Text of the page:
When I taught overseas back in the ‘90s, friends suggested I put a Canadian flag on my pack. They explained that I’d have a better time if I didn’t look like an American — and that people around the world generally liked Canadians. I doubt this was ever truer than it is today. Regardless of how you personally feel about Trudeau, his administration’s policies towards refugees present Canada as a ray of hope in an otherwise tumultuous world.
It’s one thing for our prime minister to put forth such mandates. It’s another for citizens to stand by them. That part is on you — and you’ve done an amazing job. Over 13 months, 350 communities across Canada welcomed 40,081 Syrian refugees. Mohawk people in Montreal performed welcoming ceremonies. The mayor and residents of Prince George packed their airport to greet their new neighbours. As I write this, Whitehorse’s Riverdale Baptist Church is sponsoring their city’s third refugee family since last year.
This is no small thing. You raised funds, opened your hearts, reunited families, established language programs, offered jobs and created new curricula. This isn’t a one-way street. Syrian refugees quickly stepped up to help Fort McMurray fire evacuees. They created new businesses and restaurants that enrich our communities and contribute to our tax base. They’re also saying thank you in many ways, one of which is perfectly Canadian: Tim Hortons coffee and doughnuts.
Certain refugees face added obstacles
I work with refugees daily, at Pacific Immigrant Resources Society (PIRS). In this role, I’ve heard stories of unfathomable pain faced by refugees. These include war, persecution, torture and the loss of loved ones. In order to escape, they left behind their homes, communities and countries — not to mention their incomes, assets and professional standing.
Sadly, this hardship doesn’t end upon arrival in a new country. Many experienced intense trauma, which results in flashbacks, memory problems and difficulty concentrating. Some suffered added traumas in transit or in their new home countries. Seidu Mohammed, for example, lost his fingers to frostbite to flee the U.S. for Canada.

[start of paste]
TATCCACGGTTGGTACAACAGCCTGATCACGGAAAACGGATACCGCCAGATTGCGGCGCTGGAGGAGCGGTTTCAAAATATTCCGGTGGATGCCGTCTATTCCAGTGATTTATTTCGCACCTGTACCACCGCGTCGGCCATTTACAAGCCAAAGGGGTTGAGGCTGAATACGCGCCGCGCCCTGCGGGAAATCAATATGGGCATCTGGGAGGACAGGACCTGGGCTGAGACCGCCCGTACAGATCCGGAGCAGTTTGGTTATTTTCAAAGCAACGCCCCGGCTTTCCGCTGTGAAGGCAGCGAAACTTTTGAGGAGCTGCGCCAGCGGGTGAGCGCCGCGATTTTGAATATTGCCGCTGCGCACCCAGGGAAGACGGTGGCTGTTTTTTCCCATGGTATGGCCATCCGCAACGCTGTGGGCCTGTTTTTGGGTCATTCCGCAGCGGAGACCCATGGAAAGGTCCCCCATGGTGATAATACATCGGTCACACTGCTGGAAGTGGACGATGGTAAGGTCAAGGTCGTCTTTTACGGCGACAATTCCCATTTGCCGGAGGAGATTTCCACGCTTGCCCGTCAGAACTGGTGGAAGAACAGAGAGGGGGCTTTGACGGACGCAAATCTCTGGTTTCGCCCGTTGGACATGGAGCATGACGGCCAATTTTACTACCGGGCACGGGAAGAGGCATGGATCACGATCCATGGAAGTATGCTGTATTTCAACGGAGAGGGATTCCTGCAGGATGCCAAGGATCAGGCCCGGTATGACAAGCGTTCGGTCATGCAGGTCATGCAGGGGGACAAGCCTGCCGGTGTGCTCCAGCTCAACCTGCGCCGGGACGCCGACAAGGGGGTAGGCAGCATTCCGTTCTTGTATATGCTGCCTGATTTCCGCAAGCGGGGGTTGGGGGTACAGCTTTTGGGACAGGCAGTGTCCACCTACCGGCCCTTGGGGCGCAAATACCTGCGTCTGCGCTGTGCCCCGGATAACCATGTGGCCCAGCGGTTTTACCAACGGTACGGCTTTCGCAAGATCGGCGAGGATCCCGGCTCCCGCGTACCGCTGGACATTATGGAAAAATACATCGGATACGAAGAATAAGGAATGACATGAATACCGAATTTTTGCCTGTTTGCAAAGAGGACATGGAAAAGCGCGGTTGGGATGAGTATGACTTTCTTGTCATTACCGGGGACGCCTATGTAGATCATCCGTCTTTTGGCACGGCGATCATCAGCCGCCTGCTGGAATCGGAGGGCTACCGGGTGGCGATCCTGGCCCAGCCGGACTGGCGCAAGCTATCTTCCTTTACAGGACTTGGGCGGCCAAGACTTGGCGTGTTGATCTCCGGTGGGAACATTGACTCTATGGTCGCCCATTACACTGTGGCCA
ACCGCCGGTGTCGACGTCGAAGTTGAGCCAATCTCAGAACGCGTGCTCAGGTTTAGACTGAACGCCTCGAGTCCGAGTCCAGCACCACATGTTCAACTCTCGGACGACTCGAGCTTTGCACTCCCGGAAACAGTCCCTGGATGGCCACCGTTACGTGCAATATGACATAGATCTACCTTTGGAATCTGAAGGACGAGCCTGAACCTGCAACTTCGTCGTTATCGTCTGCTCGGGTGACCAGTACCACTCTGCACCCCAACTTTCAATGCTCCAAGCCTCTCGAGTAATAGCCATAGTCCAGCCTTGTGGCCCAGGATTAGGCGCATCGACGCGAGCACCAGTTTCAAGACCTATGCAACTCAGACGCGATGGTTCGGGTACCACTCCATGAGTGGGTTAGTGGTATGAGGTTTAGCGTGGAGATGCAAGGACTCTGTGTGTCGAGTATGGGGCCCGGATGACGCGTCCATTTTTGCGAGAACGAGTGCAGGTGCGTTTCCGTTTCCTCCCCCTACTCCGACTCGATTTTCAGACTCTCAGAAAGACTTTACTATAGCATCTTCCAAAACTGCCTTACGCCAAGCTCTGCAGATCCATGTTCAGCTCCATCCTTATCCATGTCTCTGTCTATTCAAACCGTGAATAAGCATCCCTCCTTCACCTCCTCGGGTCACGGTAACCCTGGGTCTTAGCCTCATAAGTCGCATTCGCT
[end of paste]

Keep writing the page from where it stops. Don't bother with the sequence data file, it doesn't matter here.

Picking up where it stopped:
The outpouring of support in Canada isn’t absolute; racism is still present. Refugees deal with poverty, and often don’t understand our systems, culture and processes — and can face discrimination. Many struggle with language barriers. And losing one’s home leads to other questions like: How do I start over? What’s my purpose? Where do I belong?
It’s even harder for refugee women. They no longer have access to family support networks. The Government of Canada says they prioritize women but their policies don’t often reflect this. Women are more likely to act as caregivers — and are often less immediately employable. As such, it’s difficult for them to access programs, community and job opportunities. This makes it harder for them to integrate into their new country. This can lead to isolation and depression.
Refugee women need to be better included
Like any other parent, these women want the best for their families. They want their children to be successful in school and to be productive members of society. Many also wish to find employment and become active members of their new communities.
Through the efforts of Conservative immigration critic Michelle Rempel, 1,200 Yazidi refugees are coming to Canada. These people endured an ISIS attack that left 5,000 dead and 7,000 kidnapped. Boys and men were forced to fight for ISIS, and women and girls as young as nine were forced into slavery facing violent daily rapes. The UN considers this atrocity to be a cultural genocide that amounts to crimes against humanity.
Canadians stand for women’s rights. Our cabinet is fully gender-balanced. Reproductive rights are prized, as evidenced by maternity leaves recently being extended to 18 months. These same values must be afforded to our most vulnerable populations. This includes providing support to refugee women so they feel welcome and empowered in our communities.
What you can do to support refugee women
When daycare costs are prohibitive, refugee women are less able to access work. We must prioritize the $10aDay childcare plan at the government level. Educational programs for newcomers must be adapted to better accommodate women who’ve experienced trauma and violence so they can integrate more quickly into our society. It’d also help if it were easier to access mental health programs.
On a community level, we can assist teachers who work with refugees, providing them with training and access to mental health experts and added staff. We can make programming for refugees more accessible through our neighbourhood centres. Local organizations can also accomplish this by working together in collaboration.
Individuals can also play a part. Although local associations, neighbourhood houses and churches need financial support, they also appreciate volunteer support. Take time to familiarize yourself about refugee issues by checking the news, reading refugee stories and even visiting your local mosque.
This Tuesday (April 4) is Refugee Rights Day. I welcome you to volunteer with refugee women and children, take part in a community kitchen or check opportunities with your local immigrant service agency. Together, we’re making Canada more diverse, colourful and kind.
Read more: Rights + Justice